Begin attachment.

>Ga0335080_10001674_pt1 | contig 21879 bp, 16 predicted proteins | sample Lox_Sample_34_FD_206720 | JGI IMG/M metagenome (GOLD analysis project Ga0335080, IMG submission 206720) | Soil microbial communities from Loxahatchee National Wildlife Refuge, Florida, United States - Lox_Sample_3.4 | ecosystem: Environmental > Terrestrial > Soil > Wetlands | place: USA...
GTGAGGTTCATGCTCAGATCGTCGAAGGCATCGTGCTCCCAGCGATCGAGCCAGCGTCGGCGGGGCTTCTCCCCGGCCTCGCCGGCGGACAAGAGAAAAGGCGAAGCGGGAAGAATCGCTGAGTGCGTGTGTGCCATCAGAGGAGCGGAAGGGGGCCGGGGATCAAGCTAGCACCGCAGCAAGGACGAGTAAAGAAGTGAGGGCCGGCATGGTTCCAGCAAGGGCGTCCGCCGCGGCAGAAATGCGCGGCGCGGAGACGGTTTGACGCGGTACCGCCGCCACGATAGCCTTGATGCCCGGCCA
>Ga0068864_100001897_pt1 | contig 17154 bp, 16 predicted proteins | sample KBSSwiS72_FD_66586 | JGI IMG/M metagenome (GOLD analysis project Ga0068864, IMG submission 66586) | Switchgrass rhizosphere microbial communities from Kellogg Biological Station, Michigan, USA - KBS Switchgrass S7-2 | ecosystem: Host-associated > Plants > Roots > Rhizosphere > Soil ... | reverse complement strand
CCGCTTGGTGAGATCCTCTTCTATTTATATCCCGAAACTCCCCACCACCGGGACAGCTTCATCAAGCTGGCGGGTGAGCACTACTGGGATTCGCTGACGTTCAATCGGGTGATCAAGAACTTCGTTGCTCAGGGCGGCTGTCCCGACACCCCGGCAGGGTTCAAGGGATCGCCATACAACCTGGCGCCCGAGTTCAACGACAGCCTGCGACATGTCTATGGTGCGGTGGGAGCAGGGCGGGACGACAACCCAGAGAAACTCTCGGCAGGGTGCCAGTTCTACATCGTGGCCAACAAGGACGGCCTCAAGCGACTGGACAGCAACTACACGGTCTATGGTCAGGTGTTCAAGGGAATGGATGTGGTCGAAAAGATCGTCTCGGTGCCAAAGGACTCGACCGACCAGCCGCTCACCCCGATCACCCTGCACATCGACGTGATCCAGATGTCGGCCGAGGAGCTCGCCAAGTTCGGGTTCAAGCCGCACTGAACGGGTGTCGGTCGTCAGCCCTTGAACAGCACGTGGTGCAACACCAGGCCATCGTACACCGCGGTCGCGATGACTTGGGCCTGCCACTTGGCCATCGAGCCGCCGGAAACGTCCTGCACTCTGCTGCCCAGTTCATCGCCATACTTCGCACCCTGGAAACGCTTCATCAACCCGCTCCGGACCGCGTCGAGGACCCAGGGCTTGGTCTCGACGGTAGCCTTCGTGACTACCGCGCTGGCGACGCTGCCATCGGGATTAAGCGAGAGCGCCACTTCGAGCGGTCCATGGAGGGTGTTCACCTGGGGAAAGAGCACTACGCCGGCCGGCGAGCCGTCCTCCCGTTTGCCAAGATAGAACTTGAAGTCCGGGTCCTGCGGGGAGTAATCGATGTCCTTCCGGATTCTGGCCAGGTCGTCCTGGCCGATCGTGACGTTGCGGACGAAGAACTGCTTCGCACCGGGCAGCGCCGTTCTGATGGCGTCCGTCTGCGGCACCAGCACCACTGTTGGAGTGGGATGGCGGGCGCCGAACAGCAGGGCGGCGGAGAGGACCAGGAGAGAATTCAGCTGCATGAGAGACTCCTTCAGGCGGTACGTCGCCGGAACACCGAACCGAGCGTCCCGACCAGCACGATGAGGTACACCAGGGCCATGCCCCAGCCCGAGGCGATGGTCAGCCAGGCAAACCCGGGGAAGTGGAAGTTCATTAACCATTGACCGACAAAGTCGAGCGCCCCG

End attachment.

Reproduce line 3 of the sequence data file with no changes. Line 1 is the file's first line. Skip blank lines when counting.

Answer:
>Ga0068864_100001897_pt1 | contig 17154 bp, 16 predicted proteins | sample KBSSwiS72_FD_66586 | JGI IMG/M metagenome (GOLD analysis project Ga0068864, IMG submission 66586) | Switchgrass rhizosphere microbial communities from Kellogg Biological Station, Michigan, USA - KBS Switchgrass S7-2 | ecosystem: Host-associated > Plants > Roots > Rhizosphere > Soil ... | reverse complement strand